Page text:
vAcademia pioneers 3D recording

Russia’s Virtual Spaces LLC has released a new education-focused virtual world platform, vAcademia, that allows for both traditional 2D and 3D recordings.

The platform, which is now in beta, is being used by Mari State Technical University in Yoshkar-Ola, a city in western Russia.  Although primarily used by Russian institutions right now, the viewer interface and the Website are both in English and available to international organizations.

The platform is free until the end of the year while in beta.

For lectures and discussions

The vAcademia platform is a proprietary system, that feels more like Open Wonderland than OpenSim. It is fully mesh-based, with a single large island that’s home to 70 different meeting and classroom setups.

A traditional lecture hall in the vAcademia environment.
A traditional lecture hall in the vAcademia environment.

Users have only a limited ability to customize avatars. There’s a choice of six avatar bodies with three different avatar heads each, and a small selection of clothing. Pre-set gestures include agreement, disagreement, applause, waving, shrugging shoulders, laughing, cheering, hurray, and looking at watch.

“We’re planning to add face animations and increase the wardrobe,” said Alexei Gerasimov, head of Virtual Spaces.

Instructors setting up for new lectures can also choose from a menu of objects that include 10 different types of chairs and a white board.

Each lecture venue has its own look and feel, for different kinds of classes.

There is no in-world building or editing, and users cannot modify their appearance or clothes beyond what is built into the platform, which is standard for enterprise-oriented environments.

The environment supports voice — form the point of view of the camera — with automatic lip synching. Voice volume decreases with distance, and cuts off automatically when an avatar leaves a lecture hall. There is also background noise, which is directional from the point of view of the camera.

Voice doesn't carry where it's not wanted -- people can hold conversations outside a lecture hall without interrupting the speaker.

The fixed environment means that vAcademia is not well suited for simulation-based learning. This isn’t the platform you pick to create interactive learning environments. However, it could be a good fit for lecture-based classes, discussion groups, and classes such as sales training where students play different roles.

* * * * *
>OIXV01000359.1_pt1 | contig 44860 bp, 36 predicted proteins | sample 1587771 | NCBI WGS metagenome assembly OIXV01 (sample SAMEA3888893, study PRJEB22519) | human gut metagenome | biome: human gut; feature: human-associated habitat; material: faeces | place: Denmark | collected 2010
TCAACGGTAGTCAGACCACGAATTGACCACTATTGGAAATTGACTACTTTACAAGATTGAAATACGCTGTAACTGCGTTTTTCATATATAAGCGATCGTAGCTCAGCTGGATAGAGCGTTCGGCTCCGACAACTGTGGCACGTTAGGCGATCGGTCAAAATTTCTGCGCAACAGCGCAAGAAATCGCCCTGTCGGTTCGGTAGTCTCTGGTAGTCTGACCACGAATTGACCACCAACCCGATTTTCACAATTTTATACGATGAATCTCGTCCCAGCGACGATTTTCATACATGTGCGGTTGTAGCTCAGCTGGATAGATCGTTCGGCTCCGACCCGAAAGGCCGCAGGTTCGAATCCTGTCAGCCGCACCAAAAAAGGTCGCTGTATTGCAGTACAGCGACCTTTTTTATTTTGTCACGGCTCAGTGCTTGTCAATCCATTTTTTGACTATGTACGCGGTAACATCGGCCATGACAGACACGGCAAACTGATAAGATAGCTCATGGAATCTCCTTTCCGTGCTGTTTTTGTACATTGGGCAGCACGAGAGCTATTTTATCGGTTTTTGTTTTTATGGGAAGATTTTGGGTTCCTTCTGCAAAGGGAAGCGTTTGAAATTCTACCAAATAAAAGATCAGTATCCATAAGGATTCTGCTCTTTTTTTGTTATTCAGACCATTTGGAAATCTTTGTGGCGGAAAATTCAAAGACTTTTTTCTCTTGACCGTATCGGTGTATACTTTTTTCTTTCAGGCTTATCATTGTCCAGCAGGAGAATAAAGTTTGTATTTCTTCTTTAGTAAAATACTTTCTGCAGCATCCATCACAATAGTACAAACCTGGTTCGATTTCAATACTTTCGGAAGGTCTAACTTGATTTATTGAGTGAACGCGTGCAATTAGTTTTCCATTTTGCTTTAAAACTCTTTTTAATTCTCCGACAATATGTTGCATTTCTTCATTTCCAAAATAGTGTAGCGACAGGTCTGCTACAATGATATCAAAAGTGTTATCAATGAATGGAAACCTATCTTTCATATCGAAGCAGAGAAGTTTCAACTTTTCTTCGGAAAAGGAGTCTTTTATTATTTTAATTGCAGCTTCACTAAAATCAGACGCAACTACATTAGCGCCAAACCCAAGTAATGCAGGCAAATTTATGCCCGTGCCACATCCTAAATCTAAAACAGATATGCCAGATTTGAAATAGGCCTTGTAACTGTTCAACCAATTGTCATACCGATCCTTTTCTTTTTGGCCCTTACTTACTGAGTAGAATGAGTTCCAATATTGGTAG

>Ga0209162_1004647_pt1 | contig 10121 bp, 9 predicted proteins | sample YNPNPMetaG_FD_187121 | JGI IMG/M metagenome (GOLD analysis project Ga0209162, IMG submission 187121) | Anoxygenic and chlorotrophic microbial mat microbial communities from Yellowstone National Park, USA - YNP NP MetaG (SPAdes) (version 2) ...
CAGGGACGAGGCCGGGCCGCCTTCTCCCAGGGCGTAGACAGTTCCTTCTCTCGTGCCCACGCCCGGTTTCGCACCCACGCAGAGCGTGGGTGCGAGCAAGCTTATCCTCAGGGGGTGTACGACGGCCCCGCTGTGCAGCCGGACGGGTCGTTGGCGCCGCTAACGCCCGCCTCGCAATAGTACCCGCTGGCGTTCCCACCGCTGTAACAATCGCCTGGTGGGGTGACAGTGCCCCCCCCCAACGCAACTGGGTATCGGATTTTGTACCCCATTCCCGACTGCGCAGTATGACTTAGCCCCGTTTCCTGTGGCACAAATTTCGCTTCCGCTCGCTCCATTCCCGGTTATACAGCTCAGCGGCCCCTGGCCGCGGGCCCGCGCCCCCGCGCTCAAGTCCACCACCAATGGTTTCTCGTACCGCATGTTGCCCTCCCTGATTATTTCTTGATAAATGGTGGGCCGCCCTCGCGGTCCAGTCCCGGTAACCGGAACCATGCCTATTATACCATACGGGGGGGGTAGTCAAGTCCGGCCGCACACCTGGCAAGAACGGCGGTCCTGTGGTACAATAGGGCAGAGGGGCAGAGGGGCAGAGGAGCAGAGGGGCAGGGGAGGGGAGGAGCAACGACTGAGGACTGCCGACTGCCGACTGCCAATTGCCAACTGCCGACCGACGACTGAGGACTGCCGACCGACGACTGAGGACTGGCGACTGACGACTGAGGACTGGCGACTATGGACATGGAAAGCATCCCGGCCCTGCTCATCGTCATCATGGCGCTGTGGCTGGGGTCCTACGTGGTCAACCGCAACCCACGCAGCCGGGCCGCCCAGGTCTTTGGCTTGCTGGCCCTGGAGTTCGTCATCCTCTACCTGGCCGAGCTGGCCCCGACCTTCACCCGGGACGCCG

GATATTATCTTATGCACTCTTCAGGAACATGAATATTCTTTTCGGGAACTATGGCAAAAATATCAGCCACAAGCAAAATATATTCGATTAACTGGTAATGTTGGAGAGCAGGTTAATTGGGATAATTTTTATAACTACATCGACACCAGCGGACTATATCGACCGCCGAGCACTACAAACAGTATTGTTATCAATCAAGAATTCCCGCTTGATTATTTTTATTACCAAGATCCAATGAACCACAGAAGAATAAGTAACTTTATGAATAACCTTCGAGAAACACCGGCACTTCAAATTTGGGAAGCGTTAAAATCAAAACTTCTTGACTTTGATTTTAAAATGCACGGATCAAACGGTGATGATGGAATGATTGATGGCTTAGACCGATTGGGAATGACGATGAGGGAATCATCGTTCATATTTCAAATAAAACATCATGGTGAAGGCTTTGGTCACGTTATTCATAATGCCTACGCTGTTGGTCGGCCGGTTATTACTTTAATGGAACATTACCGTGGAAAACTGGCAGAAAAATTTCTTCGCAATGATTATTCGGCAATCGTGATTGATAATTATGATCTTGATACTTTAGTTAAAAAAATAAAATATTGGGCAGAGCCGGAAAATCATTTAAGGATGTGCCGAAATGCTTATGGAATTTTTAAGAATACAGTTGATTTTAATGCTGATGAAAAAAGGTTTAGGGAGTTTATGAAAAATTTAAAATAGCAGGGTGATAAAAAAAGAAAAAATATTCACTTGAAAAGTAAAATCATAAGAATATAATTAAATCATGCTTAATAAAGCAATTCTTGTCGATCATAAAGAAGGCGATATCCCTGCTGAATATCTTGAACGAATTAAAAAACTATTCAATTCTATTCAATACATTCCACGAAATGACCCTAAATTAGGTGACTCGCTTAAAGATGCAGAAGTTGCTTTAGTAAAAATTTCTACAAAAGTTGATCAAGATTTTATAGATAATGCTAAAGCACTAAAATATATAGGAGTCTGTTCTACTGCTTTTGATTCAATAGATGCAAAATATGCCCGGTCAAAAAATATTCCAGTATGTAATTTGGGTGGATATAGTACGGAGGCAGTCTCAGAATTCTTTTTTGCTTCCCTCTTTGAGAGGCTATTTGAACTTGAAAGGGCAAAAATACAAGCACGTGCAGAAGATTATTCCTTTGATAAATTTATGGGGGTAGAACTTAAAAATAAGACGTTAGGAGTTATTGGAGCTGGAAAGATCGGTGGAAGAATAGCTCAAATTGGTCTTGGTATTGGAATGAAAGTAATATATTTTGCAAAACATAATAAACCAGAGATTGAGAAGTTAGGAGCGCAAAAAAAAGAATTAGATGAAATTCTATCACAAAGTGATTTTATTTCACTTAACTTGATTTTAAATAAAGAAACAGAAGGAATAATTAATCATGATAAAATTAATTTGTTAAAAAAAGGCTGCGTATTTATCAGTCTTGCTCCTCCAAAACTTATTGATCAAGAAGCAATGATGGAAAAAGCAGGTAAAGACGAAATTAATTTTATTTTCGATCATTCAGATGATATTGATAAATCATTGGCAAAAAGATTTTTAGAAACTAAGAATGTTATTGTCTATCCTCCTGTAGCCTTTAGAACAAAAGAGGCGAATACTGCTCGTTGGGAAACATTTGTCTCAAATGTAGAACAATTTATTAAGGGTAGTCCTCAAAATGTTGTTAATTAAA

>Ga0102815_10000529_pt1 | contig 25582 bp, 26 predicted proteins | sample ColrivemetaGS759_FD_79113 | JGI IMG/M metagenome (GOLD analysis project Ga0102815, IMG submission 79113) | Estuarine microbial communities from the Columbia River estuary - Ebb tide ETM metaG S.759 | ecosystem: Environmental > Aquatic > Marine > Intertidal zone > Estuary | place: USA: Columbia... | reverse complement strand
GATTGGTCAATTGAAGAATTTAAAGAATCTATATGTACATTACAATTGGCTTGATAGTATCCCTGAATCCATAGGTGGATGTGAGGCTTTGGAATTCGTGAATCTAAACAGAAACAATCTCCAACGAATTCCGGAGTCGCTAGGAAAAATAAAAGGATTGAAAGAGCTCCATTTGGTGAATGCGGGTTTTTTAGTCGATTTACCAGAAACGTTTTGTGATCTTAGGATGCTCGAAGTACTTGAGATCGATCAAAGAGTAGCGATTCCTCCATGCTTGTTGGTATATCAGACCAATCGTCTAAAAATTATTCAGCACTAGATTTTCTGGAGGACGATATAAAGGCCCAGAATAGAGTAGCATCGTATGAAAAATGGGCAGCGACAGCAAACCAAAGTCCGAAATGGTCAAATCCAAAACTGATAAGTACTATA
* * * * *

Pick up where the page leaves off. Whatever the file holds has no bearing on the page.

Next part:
Built-in tools include application sharing, screen sharing, remote desktop control, Webcams, laser pointers, and in-world drawing tools. There’s also a Twitter-like backchannel.

“In education, you have to show not just a browser screen, but also other third-party applications,” said Gerasimov.  “And we decided to do it with a unified approach.”

There’s also a built-in proprietary learning management system optimized for vAcademia, as well as a Moodle interface.

A walk back through time

The one thing sets vAcademia apart from any other education-focused virtual environment is the ability to make 3D recordings of events.

You have to experience it to believe it, but replaying a 3D recording of a class is like going back in time. Your avatar can walk around the recorded environment — you can see the professor lecturing, the students asking questions — but they can’t see you. If you attended the class, your present-day avatar can meet your past avatar — but won’t be able to interact with it. You can jump up and down in front of the professor and yell “boo” and he won’t be able to see and hear you. Because, you know, he’s just a recording.

You are able to interact with other people visiting the recording at the same time you are. You can take a field trip with your students, for example, to view the great lectures of history — if they were conducted on the vAcademia platform and recorded — and answer your students’ questions.